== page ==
How to make a logo with Stable Diffusion

It’s easier than you think. Let’s make this golf cart logo.

Lesson Goals

  • Browse art styles suitable for logos
  • Create a logo
  • Learn about the limitations of text and AI

Step 1: Click Advanced

Login to the app, and click on the Advanced button, as shown below on the letter D

Step 2: Click the Concepts button

A pop-up will appear with over 3000 models.  Look on the far right side and there is a menu for families.

Step 3: Choose the Stable Diffusion XL family

These are the generations of Stable Diffusions, entire groups of AI models that use a different technology. As such, the models within each family are kept separate in our software, as they are not compatible with each other.

 

Step 4: Type “logo” in the search box

You can use ANY model in the system as your logo art style. These four logo models that we are about to show you are some of the easiest to use, though. They’re great for beginners and students in a hurry to get the fundamentals down.

Step 5: Click Logo-Redmond2-xl, then click “Apply”

We have now selected what is called a LoRA. A lora is a mini model, that plays well with SDXL instead of replacing it, to introduce a specific learning… in this case, the “Redmond” logo art style. So we have focused the potential outcome to an AI model that is specific to not only logos, but this particular style of logos.

Step 5: Describe your logo and render

#sdxl an illustrated logo of a golf cart on a golf course, award-winning logo, masterpiece iconic artwork [[bad quality, low quality, jpg, signatures, watermarks]]
not bad, but we can do better

Fine Tuning Logo Techniques

Prompt Guidance

Guidance, also known as CFG, is how literal the AI should follow your prompt.

Sure, you said “jump”, but how high?

Guidance is a number between 0 and 20.  Low guidance allows the AI to be more creative, but the image may get fuzzy. Choosing a high guidance will make the AI more confident about following your prompt down to the letter, but may introduce glitches if there are conflicts with the LoRAs or keywords.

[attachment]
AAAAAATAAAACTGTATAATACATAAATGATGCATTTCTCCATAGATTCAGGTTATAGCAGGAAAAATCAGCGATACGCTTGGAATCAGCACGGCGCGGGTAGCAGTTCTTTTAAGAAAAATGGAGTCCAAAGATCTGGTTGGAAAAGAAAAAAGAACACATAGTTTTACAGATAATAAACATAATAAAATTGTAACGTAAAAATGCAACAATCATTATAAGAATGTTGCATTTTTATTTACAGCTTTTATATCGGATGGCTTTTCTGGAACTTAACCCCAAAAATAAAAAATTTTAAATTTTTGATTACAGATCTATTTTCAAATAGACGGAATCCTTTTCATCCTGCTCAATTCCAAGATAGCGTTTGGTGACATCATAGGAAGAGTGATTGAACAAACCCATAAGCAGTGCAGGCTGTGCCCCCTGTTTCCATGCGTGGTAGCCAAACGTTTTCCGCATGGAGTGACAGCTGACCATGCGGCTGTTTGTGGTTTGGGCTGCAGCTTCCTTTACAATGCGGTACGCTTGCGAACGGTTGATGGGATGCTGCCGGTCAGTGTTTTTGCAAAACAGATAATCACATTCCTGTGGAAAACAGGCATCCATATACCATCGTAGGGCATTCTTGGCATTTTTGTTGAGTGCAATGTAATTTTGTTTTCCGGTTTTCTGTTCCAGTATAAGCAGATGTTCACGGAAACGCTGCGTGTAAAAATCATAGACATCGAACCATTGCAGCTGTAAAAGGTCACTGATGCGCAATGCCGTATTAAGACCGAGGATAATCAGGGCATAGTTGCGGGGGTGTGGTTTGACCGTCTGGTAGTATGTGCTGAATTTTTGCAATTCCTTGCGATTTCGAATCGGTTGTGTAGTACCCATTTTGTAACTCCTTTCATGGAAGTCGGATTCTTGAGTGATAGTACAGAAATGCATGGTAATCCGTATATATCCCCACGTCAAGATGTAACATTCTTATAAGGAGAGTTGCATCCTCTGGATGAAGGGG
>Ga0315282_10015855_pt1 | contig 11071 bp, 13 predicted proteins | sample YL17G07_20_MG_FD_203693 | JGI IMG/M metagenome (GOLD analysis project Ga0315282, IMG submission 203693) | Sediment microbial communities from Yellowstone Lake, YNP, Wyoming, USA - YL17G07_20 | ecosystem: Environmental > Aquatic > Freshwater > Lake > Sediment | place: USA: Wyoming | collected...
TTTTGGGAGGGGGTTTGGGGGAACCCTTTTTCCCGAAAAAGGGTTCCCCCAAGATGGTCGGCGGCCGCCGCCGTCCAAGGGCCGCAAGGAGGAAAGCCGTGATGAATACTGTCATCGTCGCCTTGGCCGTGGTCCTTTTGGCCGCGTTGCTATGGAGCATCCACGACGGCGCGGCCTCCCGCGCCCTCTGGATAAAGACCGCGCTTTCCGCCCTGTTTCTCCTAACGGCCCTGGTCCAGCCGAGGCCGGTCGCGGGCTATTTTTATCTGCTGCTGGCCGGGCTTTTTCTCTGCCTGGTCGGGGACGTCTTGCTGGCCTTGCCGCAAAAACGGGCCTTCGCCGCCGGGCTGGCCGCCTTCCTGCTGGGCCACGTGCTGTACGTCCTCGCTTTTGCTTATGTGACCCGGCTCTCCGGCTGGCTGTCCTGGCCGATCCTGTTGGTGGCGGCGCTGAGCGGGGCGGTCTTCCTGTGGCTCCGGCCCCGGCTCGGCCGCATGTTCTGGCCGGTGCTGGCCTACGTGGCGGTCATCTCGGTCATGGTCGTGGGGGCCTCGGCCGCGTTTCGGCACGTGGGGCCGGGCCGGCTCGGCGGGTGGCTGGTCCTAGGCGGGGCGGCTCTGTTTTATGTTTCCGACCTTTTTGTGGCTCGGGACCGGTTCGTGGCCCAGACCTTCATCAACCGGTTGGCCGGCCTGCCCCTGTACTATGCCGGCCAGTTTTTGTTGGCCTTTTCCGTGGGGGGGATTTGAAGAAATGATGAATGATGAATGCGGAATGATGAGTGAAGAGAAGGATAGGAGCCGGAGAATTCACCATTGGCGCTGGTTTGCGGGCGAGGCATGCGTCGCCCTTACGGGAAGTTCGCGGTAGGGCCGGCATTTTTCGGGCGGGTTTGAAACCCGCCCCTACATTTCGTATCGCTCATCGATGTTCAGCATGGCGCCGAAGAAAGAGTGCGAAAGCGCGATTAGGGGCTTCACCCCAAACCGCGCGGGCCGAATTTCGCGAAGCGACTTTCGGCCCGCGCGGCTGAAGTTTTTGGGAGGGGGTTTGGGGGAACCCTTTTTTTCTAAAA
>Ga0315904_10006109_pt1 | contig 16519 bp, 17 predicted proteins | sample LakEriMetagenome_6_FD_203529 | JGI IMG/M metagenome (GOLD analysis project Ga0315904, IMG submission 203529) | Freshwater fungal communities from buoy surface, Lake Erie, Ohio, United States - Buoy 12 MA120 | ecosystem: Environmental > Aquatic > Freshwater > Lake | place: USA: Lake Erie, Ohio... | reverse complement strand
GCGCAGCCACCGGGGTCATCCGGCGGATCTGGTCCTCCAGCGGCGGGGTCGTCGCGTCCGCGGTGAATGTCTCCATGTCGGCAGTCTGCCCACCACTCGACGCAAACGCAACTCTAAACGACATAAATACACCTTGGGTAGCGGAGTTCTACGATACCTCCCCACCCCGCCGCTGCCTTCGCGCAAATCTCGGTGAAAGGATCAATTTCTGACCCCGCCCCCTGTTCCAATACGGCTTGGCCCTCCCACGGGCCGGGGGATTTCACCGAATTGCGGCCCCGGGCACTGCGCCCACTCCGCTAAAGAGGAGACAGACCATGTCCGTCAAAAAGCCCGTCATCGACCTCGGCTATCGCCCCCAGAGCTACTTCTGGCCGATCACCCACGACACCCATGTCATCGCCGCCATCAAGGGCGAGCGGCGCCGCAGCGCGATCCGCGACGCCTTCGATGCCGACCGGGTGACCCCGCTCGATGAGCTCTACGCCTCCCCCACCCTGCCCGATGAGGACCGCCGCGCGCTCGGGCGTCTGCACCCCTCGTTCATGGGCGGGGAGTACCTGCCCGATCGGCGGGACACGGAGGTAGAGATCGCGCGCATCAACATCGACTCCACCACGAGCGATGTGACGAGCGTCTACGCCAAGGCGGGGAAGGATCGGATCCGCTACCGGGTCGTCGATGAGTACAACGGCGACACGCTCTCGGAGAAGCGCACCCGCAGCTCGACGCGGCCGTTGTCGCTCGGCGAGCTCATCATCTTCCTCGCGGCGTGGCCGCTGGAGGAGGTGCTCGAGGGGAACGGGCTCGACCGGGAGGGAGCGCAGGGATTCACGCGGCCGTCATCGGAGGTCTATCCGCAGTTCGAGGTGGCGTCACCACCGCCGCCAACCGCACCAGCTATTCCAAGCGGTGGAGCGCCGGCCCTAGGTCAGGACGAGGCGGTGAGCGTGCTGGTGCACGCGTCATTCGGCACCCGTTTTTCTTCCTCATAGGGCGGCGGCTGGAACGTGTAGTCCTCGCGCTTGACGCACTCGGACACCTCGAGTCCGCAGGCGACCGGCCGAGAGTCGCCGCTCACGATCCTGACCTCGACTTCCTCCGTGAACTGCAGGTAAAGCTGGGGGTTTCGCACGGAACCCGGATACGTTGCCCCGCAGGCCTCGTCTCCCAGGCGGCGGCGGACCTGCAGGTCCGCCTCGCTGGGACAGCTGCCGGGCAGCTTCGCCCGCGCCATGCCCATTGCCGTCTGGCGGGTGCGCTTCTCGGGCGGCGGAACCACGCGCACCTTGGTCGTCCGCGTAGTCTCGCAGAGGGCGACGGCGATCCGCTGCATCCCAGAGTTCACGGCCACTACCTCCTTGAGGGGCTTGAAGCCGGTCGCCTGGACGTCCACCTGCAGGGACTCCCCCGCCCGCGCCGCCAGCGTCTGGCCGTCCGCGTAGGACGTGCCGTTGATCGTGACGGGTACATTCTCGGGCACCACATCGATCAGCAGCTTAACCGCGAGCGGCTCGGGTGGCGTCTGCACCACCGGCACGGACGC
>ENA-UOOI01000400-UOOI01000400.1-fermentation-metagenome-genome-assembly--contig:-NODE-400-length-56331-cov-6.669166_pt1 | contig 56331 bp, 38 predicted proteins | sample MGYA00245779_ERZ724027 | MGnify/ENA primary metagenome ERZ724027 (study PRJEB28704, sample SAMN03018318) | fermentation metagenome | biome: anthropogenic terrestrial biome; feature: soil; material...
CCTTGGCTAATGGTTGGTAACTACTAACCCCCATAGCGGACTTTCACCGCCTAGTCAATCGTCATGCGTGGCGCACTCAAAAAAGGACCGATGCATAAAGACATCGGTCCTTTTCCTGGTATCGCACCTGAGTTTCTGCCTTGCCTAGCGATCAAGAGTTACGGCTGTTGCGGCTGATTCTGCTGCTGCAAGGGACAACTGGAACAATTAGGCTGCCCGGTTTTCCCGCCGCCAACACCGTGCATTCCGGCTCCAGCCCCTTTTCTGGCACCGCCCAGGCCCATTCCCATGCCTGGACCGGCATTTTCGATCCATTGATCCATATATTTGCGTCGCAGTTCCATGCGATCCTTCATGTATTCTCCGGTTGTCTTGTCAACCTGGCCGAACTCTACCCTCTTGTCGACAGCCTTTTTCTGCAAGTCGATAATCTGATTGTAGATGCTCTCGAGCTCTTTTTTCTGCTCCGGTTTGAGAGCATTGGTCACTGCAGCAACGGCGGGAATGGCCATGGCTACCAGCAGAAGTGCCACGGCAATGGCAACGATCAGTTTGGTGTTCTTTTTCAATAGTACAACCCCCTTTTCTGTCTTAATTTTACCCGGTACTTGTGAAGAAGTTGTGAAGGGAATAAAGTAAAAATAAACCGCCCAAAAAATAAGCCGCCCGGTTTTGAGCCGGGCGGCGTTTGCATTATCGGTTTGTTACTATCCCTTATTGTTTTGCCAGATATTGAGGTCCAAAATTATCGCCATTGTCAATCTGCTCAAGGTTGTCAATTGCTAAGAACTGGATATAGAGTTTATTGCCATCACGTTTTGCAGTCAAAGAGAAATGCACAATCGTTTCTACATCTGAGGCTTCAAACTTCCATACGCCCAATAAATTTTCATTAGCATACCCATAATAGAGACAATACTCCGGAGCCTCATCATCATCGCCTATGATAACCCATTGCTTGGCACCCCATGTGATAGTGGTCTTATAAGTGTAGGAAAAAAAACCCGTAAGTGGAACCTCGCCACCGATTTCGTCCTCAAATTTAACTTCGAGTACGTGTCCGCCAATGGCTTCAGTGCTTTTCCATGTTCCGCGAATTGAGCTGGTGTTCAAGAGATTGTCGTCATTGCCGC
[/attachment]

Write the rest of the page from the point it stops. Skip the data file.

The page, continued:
A guidance around 7-10 is the most common.

You can also use shorthand command as part of your positive prompt, like: /guidance:20

Size and Aspect Ratio

The default aspect ratio is Square, but it has the highest compatibility. Easy presets are provided in the advanced menu.  You can also manually specify a size, but remember that AI models are trained on specific preset sizes, so specifying a gigantic resolution requires more video ram, and may result in duplicate objects.

Don’t try to get to 4K in one shot, even on 48GB of Video RAM it isn’t enough to process that file unless you want your logo by tomorrow. Instead, you can use the UPSCALE and FACELIFT to get to or beyond 4K.

A safe range for SD 1.5 models is as follows:

1024×576
576×1014
576×832
640×896
896×640
704×832
768×768
960×576

A safe range for SD XL models starts at 1024×1024 and goes to about 1300×1300 before you run into problems.

Positive and negatives

Make your prompt more specific by adding positive weights to words that matter like ((black and white)) and use negative weights to things you want to remove like [[trees, background, orange, fuzzy textures, green, blue]]

Switch up your prompt

You can also naming specific colors, brands, or artists that you like. Any text change will result in a slightly different image. Re-running the exact same prompt will also give you more variations, but click on the Tools > More button will save you time.

Switching to different art styles

If you look at the image above, the MuteMan and Ci
nsdia offer slightly different logo illustration styles. So if we don’t like one style, you can try another.  Here’s the same prompt using Cinsdia’s more 2D flat stylings

You can also change the Base Model, the underlying art style, from SDXL to another XL-based base model. This means you can mix and match LoRAs and Base Models to give that LoRA a whole new dimension.

LoRAs also have Weights, the amount of influence they have on the image. You can increase or decrease the influence of a LoRA, which helps with its compatibility as well. In fact, you can theoretically stack multiple LoRAs to get your desired effect.

In this example, I’ve stacked the DreamShaper XL base model, and the Redmond Logo 2 Lora with a weight of 0.7, to get a more cartoony golf cart, as DreamShaper is partially trained on Anime and Comics.

Same exact prompt, different supporting art styles and models, and that’s so much closer to what I wanted.  A cute logo in seconds. You can now click on Tools to upscale it or remove the background in one click, those things are also included with our tools. There is no additional cost for upscaling, our tool is unlimited.

 

How about Text?

There are some models that are better at text than others. In fact, if you add the Lora <bettertext-xl> from the XL family, it may handle your text with a little more clarity.

BetterText-XL works best by adding /size:1024×1024 to your prompt, which is the exact native XL resolution.

But please do curb your expectations on text. Prompting can only get you so far with generating text with AI.

These are the early days of Artificial Intelligence, and text has not been solved with 100% accuracy. With the exception of a few short well known words, it will struggle with even basic lettering. Prompting for letters in a logo isn’t the best way to do it, unless the words are absolutely short and simple.

There is a better way.

ControlNet is the best AI Text solution

There is a 100% accurate, absolute best way to do text — and that is to create the text template outline first in another application, then upload it into our ControlNet AI tool.

Create a logo using ControlNet

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